Local Egyptians are tired of international media who exaggerate the danger of everyday life in Egypt. This not only impacts the image Egypt has abroad, but it also has a devastating impact on tourism, one of the main source of income for local populations. When travelling in Egypt last months, we met many people who welcomed us to their country with open arms and asked us to share our good impressions with our families and friends to combat against fake news.
Target groupsChange makers and Public figures and influencers
What if the world could see the real Egypt? What if local populations could show the real Egypt to the world? What if every Egyptian could be empowered to broadcast their real personal experiences to the rest of the world? What if one good experience from tourist could touch not only friends of families of these tourists but a larger amount of people? What if Egyptians and tourist could share a platform to broadcast such life experiences?
Social Media such as Twitter are platforms that already group both target audiences: local Egyptians and internationals. In a world were traditional media need sensational news to make audience, and where everyone has access to a mobile phone and is their own editors, such a refreshing campaign could connect populations around the globe. People interested in Egypt could search for countrywide or regional hashtag to get a real picture of what is going on there.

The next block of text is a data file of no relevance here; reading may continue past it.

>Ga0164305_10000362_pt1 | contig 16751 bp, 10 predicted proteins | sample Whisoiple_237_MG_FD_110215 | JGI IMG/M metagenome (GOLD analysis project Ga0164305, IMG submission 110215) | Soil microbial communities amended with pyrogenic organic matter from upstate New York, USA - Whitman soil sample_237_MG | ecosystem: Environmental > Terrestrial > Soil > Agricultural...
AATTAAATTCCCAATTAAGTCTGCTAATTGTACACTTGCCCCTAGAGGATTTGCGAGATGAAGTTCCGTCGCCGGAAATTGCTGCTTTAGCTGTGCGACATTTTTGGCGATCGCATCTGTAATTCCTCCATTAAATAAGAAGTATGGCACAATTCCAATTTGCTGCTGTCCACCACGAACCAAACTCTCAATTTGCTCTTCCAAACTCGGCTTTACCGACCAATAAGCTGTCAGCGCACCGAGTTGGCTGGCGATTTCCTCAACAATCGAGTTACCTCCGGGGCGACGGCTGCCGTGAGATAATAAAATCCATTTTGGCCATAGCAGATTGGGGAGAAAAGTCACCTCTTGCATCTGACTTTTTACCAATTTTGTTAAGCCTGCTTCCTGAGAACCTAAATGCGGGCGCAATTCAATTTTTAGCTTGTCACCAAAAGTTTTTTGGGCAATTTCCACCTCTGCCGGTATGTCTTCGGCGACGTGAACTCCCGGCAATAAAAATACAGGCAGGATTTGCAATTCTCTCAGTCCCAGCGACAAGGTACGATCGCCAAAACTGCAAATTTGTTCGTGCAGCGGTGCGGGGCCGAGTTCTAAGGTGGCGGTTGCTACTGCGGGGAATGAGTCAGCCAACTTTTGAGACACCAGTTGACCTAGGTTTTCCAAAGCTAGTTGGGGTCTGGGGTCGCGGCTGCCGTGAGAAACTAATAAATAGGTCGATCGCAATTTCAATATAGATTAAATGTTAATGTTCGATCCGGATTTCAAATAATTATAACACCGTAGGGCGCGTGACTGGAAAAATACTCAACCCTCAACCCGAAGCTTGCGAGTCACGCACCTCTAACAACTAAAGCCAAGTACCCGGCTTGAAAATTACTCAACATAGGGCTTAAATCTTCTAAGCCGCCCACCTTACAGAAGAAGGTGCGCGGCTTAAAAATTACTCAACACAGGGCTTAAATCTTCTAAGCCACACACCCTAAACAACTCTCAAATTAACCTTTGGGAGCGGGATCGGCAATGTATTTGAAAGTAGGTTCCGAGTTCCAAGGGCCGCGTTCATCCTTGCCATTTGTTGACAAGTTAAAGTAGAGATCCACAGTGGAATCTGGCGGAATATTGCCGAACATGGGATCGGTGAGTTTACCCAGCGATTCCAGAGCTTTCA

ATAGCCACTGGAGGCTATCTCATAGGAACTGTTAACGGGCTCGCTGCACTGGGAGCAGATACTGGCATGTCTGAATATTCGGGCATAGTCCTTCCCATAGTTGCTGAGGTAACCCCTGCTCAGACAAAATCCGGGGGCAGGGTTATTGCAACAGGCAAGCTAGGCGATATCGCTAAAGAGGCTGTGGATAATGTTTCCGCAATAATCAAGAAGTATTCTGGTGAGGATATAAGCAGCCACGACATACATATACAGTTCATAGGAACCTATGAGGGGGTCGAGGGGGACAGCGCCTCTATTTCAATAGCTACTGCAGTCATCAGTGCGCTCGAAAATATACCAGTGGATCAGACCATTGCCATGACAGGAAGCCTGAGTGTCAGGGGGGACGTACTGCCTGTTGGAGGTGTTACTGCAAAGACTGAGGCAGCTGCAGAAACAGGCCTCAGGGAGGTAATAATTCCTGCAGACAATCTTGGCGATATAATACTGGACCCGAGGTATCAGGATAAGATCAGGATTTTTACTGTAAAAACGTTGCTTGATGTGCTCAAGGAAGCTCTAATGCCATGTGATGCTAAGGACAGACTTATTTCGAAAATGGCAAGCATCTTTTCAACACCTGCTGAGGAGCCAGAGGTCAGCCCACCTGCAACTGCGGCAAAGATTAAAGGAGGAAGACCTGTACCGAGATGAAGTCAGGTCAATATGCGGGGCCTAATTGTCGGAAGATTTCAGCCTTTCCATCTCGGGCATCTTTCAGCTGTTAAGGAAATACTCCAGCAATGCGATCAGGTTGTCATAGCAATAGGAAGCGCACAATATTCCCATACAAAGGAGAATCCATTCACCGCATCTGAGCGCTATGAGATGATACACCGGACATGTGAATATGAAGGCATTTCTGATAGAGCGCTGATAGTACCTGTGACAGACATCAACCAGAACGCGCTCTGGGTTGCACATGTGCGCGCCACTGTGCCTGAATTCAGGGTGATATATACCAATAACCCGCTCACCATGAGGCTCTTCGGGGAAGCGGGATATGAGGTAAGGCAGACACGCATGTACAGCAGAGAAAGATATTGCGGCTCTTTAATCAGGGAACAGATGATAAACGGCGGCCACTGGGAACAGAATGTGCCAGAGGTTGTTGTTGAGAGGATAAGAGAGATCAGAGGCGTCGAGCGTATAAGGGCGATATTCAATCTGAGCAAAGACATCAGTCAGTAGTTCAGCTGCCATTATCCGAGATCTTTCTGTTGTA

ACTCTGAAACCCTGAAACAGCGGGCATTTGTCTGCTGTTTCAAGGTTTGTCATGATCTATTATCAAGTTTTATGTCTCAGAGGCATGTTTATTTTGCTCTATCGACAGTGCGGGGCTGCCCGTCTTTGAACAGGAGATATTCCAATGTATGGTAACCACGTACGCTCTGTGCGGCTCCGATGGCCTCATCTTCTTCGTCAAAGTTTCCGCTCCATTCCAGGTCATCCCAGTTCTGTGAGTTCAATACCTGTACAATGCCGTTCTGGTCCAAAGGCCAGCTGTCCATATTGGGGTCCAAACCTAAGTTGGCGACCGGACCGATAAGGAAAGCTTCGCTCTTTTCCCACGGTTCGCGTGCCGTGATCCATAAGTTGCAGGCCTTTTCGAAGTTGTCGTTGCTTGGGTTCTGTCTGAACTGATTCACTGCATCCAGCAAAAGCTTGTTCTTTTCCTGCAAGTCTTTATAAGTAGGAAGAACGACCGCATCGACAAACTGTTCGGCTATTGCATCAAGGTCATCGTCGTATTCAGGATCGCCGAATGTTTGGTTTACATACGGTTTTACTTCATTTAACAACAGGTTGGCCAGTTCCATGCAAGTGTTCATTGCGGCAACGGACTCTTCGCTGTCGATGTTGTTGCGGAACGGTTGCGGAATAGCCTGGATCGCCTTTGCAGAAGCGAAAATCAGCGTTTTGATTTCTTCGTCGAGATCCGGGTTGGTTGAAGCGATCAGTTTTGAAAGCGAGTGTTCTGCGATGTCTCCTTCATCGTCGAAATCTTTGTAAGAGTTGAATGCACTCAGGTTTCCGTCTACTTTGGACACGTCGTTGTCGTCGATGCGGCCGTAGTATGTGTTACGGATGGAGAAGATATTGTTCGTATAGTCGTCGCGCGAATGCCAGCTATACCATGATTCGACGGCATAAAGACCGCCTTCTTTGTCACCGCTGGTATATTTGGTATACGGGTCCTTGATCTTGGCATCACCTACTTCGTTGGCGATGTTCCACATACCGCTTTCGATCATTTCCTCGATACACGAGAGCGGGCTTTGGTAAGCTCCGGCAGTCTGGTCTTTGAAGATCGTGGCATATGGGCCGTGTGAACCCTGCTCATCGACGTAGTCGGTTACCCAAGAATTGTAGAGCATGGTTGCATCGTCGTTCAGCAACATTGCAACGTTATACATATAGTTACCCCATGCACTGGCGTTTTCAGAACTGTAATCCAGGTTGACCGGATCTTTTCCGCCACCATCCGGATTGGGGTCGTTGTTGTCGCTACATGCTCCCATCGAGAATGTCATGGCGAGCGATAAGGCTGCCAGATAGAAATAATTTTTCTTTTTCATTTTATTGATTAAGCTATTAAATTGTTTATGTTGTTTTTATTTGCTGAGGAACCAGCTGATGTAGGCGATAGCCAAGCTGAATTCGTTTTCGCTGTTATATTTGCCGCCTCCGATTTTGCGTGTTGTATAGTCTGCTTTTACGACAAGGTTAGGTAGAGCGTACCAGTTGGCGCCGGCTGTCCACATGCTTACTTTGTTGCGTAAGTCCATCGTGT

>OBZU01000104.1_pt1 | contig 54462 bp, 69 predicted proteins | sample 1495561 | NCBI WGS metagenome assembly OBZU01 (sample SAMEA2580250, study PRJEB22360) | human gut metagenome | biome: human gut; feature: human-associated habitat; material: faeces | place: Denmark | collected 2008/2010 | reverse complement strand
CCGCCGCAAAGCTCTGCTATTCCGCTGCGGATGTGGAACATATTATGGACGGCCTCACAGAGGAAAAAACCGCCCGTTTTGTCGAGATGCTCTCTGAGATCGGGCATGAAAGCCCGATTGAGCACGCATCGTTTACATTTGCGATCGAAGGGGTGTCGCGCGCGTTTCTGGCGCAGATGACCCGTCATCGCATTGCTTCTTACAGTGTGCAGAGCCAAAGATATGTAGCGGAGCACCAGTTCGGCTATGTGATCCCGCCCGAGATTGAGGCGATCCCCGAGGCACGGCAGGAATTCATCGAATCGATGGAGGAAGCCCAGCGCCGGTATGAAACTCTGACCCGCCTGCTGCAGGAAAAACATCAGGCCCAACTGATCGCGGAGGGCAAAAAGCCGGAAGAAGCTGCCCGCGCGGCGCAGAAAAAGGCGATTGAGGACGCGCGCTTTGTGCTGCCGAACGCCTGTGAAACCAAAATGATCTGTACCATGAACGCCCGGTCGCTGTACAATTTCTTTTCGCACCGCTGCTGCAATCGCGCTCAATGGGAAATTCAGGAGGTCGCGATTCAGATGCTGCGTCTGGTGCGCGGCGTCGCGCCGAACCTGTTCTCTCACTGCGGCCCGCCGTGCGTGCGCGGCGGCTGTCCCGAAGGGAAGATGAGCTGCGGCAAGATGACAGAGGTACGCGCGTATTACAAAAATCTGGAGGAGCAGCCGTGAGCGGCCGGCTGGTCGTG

“We have not seen French people here since 7 years” - Ossama. Bahariya Oasis is decrypted in the news as extremely dangerous, the french embassy’s website shows the area in red on the map strongly recommending not to go there. The Pharao hotel, Luxor, was completely deserted. The owner said the hotel used to be a booming business, but since the revolution, tourists don’t show their faces anymore. These are two very local examples of the devastating effect that news can have on local businesses.
Which field and which area?
Because we have been in Egypt, we have talked to locals and know that this is a problem for all of Egypt. However we would still recommend local hashtags such as #MyLifeBahariya or #MyLifeLuxor in addition to the hashtag #MyLifeEgypt. This identified problem seems like it could be a problem for other countries in the arab region, but our knowledge does not permit us to generalise.
Effects of the problem
If this problem is not solved, tourism numbers in Egypt will continue to plummet. The actual strain on local economies dependent on tourism will become to big for local populations to continue on, leaving many without jobs and money to survive. The cultural beauties that Egypt is full off will not be maintained because of the lack of income, and those treasures might be forever lost.
Through the power of the many, our solution will help internationals and people who have not had the chance of having personal experiences with Egyptian hospitality to slowly view Egypt as a country with amazing culture and “normal” people. Maybe, when a french woman tells her mom that she is thinking of going to Egypt on vacation, her mom will not ask her not to go and rather choose another destination. Maybe, one person at a time, the image of Egypt abroad will match the real Egypt.